With millions of songs at our disposal for streaming through the speakers on a morning commute, car audio has never been more convenient. It has come a long way, absorbing and broadcasting evolving meanings of the automobile and its function(s). As technology analyst David Z. Morris explains, the car had appeared “in a world where struggles over sound had been articulated with particular meanings in terms of class and power … the combination of cars and sound created a new field of struggle within this matrix of meaning.”
The luxury of an “at-home” sound system in a car was a dream years in the making. Car radios were a luxury at first. They relied on bulky, easily broken, and expensive vacuum tubes, which “generally limited car audio to a small segment of the privileged,” Morris writes. And even if they were easily accessible, not everyone was thrilled with the idea.
English commentator W. R. Anderson, writing in 1935, was certainly unimpressed. On a visit to the US, he bemoaned the prevalence of car radios, “This in a country where car speeds are higher than here [the United Kingdom], cars more powerful, and the need for constant attention literally vital. Car radio sets number about two millions in U.S.A. out of a total of some twenty-one millions.” And though there were, overall, more household radios in England, Anderson breathed a sigh of relief that the “car radio has not taken our fancy, praises be.”
And those who had more technological concerns saw problems, too. “High fidelity receivers have no place in the automotive field at present,” radio engineer Virgil M. Graham wrote in 1934. The sound was bad, the receivers too large; any attempt to make them smaller would only cause problems. It doesn’t mean they didn’t try, Morris points out. In the 1930s, designers experimented with “cold tubes” as a way to make car radios more practical, and in 1947, Bell Labs created the transistor, a lighter, more durable alternative to the vacuum tube. Most importantly, “the transistor could be manufactured by highly automated processes and at extremely low cost.” The car radio, an accessory only 40 percent of cars had in 1946, was in 90 percent of cars by the 1970s.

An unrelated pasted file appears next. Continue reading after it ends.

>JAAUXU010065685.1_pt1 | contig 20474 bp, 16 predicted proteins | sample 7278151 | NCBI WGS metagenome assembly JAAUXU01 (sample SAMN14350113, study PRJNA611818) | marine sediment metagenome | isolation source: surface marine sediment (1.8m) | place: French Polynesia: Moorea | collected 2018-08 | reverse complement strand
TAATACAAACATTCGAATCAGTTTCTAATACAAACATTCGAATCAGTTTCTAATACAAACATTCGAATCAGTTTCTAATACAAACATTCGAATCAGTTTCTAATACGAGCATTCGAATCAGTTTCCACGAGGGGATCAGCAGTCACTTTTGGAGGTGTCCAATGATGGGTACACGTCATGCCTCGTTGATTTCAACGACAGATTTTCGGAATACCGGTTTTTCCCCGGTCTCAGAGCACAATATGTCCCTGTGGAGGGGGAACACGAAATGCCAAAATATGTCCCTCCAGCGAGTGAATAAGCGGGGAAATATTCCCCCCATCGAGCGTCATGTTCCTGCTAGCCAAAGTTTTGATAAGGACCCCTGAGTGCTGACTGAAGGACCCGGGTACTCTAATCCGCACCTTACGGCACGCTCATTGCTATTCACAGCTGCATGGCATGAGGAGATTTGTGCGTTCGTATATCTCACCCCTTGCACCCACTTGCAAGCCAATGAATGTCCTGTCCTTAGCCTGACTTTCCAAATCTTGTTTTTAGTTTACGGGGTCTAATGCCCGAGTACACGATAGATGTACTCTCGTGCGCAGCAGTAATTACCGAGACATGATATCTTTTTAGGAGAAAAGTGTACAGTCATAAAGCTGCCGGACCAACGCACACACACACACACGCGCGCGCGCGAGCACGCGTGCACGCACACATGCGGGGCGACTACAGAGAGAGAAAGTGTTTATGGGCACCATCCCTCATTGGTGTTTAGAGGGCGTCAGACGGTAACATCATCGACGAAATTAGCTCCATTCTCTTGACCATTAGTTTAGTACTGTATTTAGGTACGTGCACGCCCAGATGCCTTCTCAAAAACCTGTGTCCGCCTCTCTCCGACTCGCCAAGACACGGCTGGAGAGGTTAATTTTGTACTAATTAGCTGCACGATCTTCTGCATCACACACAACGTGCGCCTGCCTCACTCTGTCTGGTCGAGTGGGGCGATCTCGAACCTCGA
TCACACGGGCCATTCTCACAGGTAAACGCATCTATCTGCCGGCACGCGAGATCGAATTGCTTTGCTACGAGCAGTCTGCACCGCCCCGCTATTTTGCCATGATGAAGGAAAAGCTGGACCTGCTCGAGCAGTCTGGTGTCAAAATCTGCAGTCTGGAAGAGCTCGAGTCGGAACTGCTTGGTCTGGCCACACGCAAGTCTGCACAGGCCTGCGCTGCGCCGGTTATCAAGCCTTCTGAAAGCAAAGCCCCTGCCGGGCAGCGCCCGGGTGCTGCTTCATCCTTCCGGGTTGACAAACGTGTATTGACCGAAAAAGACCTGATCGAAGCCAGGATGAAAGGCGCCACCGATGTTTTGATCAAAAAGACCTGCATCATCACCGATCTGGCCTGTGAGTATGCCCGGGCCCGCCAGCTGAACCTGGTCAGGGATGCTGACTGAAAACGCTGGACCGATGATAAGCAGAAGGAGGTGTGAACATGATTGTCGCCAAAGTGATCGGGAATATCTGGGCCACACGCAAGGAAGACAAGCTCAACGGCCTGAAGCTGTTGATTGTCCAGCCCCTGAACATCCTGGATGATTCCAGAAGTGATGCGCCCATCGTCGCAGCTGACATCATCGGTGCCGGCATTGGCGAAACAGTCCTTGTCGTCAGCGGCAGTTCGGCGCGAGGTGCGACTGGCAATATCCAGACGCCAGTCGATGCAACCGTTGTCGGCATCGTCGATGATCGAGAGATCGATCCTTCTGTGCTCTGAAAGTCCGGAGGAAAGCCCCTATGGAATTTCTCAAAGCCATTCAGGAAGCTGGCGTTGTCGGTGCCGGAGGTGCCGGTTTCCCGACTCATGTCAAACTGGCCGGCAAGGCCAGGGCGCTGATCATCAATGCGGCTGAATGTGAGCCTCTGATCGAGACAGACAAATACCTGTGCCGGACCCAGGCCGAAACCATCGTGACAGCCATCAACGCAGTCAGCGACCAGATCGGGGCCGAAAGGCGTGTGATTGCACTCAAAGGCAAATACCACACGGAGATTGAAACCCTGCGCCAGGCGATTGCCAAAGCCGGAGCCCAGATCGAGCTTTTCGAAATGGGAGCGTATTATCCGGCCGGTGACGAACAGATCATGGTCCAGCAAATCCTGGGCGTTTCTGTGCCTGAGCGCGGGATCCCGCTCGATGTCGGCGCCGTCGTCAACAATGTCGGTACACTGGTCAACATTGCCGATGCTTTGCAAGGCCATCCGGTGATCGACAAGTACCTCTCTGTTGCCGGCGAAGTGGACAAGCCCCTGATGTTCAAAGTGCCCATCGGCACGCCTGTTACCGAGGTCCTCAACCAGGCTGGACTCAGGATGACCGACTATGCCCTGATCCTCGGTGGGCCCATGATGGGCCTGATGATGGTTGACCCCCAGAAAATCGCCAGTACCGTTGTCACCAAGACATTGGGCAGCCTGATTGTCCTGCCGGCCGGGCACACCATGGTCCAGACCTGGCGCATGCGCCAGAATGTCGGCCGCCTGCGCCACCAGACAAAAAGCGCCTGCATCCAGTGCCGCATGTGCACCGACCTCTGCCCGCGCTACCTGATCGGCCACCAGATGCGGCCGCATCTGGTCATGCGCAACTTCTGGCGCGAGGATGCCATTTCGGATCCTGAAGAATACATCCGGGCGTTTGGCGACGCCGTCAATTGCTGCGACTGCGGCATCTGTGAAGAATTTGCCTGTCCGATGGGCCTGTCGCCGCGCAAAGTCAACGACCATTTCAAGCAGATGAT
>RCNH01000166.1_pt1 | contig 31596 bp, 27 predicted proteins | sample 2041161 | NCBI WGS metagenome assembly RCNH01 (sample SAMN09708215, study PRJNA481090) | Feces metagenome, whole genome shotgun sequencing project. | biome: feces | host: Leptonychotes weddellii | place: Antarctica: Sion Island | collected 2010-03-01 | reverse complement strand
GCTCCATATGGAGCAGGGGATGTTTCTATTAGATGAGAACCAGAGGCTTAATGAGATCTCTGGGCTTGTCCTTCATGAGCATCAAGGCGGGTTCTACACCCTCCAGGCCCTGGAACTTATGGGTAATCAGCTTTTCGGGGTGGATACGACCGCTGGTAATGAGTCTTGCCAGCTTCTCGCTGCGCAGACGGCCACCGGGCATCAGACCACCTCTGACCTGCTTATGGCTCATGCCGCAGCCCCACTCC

But why stop at radio?
In 1956, Chrysler was the first to offer the comforts of home in a car with the introduction of an in-car record player. The “Highway Hi-Fi” was “mounted just below the center of the dash and played through the car radio speakers,” an anonymous author explained in the Journal Of Passenger Cars. There were also 8-track players, cassettes, and Oldsmobile’s “Sportable” / “Transportable,” a transistor car radio that “could be removed from the dash when a lever inside the glove box was released. Once removed the compact radio functioned as a battery-powered portable radio with up to 50 hours of playing time.”
However, car audio wasn’t just a way to listen to the day’s top hits. In post-war America, radio was also “framed as a private accessory for the business commuter,” Morris explains. These business commuters were mostly male, and this framing extended to at-home hi-fi culture, “in which sound quality indexed class.” But as car audio became more accessible, and its users more diverse, the idea of what quality sound was changed. From the roaring engines of hot-rod culture, to teens using loud radios to claim space in the 1950s, to today’s sound systems with their rumbling bass and Decibel Drag Racing (competitions where sound levels go from 177 to 182 db), “car audio was put to the work of asserting identity in a concerted, countercultural manner,” Morris explains.
Noise? Maybe. But as Morris points out, there were “fierce battles in postrevolutionary France over village bells.” Sound has always been a contentious issue. Accessible car audio has created new groups who “found new uses for the technology in claiming space and challenging middle-class ‘normality.’”